Here then, we see the propensities of ignorance to believe impossibilities. Even the common natural laws, impressed upon the elements of the solar system, are often supposed to be, by those who do not comprehend the natural causes of such operations, an immediate effect, produced by the physical power of some ghost or hobgoblin! Ignorance is always ready to attribute any thing beyond its comprehension to super-natural causes, instead of ranging the fields of science for solutions; there all things are explained on natural rational principles. Hence, we see that human nature in its unenlightened state, has always been predisposed to believe in the marvellous , and in matters of religion, those that opposed such blind credulity, were finally obliged to submit to the popular voice, having long and unsuccessfully combatted the ignorance of the multitude.

Now it is obvious to me, after weighing such various opinions as I have been able to elicit, that our unlightened citizens regard this late Mormon book, as an artifice so vile, shallow, and contemptible, that it can never deceive one intelligent individual; therefore they think it unworthy of so much notice as a contradiction! And such are unquestionably the opinion of the learned ancients, concerning the former revelations.

But we have seen by unhappy experience, how luxuriantly the weeds of error take roots and flourish. I judge of the future by the past; for human nature is the same, in all ages and nations. Therefore I say, that without a timely interference by us, our descendants will suffer the same impositions for want of our testimony which we now suffer for the want of the testimony of those who were contemporary with Tiberias Caesar.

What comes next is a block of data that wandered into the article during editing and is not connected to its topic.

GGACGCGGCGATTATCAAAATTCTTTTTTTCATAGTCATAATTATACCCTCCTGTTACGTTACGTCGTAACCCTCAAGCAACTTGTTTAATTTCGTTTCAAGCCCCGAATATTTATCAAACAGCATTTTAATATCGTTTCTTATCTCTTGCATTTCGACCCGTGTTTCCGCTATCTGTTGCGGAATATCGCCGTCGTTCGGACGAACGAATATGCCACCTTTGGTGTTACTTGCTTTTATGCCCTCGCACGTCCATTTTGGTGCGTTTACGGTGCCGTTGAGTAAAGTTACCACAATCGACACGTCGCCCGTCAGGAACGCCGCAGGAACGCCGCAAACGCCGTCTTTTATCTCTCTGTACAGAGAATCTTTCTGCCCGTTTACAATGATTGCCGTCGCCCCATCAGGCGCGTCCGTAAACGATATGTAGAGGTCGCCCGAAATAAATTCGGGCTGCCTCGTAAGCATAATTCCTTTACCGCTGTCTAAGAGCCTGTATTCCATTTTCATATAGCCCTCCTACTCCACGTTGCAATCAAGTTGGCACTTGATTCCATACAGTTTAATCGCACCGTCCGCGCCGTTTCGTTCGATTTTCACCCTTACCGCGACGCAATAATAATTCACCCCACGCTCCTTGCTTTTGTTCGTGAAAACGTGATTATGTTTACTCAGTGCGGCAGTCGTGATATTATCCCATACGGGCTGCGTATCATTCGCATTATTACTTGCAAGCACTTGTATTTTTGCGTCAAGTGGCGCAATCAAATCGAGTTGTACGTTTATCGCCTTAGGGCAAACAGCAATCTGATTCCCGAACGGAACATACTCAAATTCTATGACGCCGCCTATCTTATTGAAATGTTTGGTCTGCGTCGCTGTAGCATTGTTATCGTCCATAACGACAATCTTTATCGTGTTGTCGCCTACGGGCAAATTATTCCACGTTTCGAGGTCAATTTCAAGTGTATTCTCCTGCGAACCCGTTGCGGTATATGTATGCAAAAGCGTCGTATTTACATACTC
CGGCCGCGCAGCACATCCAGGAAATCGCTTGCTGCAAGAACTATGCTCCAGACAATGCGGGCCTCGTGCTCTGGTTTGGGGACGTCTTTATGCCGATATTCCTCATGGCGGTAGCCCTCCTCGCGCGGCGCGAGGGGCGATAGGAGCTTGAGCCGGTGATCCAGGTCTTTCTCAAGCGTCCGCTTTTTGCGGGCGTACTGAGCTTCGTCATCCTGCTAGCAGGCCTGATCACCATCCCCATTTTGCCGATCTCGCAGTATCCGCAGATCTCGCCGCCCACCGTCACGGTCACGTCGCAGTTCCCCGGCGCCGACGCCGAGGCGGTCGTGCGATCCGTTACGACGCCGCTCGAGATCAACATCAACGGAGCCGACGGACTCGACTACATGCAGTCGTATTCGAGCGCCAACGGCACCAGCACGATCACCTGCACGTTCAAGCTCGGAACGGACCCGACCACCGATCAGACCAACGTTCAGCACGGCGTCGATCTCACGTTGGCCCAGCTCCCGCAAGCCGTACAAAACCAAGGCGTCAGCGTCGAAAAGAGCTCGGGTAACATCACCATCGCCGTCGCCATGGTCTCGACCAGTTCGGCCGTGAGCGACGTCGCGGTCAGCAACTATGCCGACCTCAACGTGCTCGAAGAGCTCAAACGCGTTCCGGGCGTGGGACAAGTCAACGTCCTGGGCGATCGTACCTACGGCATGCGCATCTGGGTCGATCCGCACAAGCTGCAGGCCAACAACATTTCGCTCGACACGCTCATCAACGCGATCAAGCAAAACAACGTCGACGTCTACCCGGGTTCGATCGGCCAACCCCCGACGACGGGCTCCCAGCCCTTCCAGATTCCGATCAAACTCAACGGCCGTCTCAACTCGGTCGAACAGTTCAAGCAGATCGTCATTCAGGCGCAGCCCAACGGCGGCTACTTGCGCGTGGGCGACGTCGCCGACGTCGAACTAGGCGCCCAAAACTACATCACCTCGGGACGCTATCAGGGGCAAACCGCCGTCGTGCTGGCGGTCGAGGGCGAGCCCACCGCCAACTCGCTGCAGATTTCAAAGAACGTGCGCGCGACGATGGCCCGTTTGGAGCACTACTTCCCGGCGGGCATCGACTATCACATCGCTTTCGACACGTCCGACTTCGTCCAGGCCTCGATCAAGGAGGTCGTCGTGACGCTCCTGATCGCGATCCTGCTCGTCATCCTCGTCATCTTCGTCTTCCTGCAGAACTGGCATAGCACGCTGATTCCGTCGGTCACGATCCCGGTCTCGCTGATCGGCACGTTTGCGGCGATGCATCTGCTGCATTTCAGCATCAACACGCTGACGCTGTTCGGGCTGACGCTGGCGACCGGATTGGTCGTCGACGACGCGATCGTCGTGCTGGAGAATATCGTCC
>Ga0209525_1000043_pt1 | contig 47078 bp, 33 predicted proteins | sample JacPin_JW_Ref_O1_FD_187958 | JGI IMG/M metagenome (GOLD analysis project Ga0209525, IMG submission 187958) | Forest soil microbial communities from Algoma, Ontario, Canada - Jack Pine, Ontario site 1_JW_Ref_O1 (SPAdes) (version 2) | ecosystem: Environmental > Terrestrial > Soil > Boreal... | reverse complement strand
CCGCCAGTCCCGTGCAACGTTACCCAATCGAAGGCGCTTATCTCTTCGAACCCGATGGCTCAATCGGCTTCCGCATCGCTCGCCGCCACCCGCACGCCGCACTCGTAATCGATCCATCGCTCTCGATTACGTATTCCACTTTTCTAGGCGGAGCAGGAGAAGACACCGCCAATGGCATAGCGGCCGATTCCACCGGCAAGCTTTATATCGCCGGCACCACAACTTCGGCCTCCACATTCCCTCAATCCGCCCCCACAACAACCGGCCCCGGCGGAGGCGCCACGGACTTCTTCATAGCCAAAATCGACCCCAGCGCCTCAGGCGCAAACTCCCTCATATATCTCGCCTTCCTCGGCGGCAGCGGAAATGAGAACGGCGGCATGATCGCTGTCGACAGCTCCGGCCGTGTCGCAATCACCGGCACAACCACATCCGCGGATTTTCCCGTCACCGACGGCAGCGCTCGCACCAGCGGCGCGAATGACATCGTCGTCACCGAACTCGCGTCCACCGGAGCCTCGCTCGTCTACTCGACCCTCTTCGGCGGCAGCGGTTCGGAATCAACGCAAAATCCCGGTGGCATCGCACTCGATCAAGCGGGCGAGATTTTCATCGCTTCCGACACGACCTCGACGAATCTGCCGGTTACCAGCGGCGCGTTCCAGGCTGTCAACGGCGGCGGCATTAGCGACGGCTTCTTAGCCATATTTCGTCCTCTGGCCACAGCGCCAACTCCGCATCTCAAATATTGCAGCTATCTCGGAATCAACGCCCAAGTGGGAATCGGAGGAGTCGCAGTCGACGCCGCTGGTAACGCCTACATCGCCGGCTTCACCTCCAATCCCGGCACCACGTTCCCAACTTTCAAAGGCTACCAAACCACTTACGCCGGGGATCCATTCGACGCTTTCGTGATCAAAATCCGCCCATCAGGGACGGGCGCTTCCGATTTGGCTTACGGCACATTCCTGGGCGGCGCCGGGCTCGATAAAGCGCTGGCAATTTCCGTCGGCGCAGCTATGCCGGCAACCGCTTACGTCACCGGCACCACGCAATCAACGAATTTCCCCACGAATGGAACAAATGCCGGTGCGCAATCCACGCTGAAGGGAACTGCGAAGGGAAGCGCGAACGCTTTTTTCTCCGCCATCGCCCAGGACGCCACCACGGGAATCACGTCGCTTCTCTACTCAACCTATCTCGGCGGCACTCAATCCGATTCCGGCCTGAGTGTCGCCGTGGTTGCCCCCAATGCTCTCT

A. H. M.

Notes: (forthcoming)


And Missouri Literary Register.

Vol. I.                               St. Louis, Wed.,  December 16, 1835.                               No. 92.

Matthias the prophet is alive and in Ohio; he has not joined the Mormons.

Notes: (forthcoming)


Vol. III. No. 26.                        Thursday, May 19, 1836.                        Kieth & Ostrander.

From the Far West.


May 3d, 1836.     }    

Mr. Editor: -- Letters from Kirtland, Ohio, have been received here by the last mail from persons of undoubted veracity, giving information that the Mormons in that place and its vicinity, to the number of 1500 or 2000, are arming and coming on to the upper Missouri. The letters state that they will not come in a body, but in small detached parties. This information is confirmed by our merchants returning, and other travelers coming from the East, who say that every boat ascending the River contains more or less of them; some 20, and one as high as 205. Those who did not show guns openly had boxes of the size usually made to contain guns. Add to this, that those who are coming, and those who are in the surrounding counties, speak uniformily of another attempt to take Zion, and no doubt can remain but that the peace of this section is again to be disturbed by a military array of ragamuffins, headed by the modern Mohamed. A meeting of the people of this county has been called, to meet on Saturday next, and energetic measures will be adopted to meet the coming storm, and a respectful but earnest request fir the co-operation of the upper counties.

At the last advices from Kirtland, all the County Offices were filled with Latter day saints, and a petition had been forwarded to the Post Master General to reform the post master there and appoint in his place the notorious Oliver Cowdery, who has given his name an infamous notoriety by bearing public and unblushing testimony to the advent of an Angel.

In the soberness and sadness of truth, where is this thing to end. Let others do as they may, the people of Jackson and their friends in the surrounding counties will be found at their post in the hour of trial; and this modern Hero of Revelation and Rags will be taught that the world is not rolling backward either in knowledge or chivalry.   H. C.

Note: This article orginally appeared in an early May issue of The Far West, published at Liberty, Clay county, Missouri. The same piece was also reprinted in the St. Louis Missouri Republican of May 17, 1836.


Vol. II                          St. Louis, Friday, June 10, 1836.                          No. 8.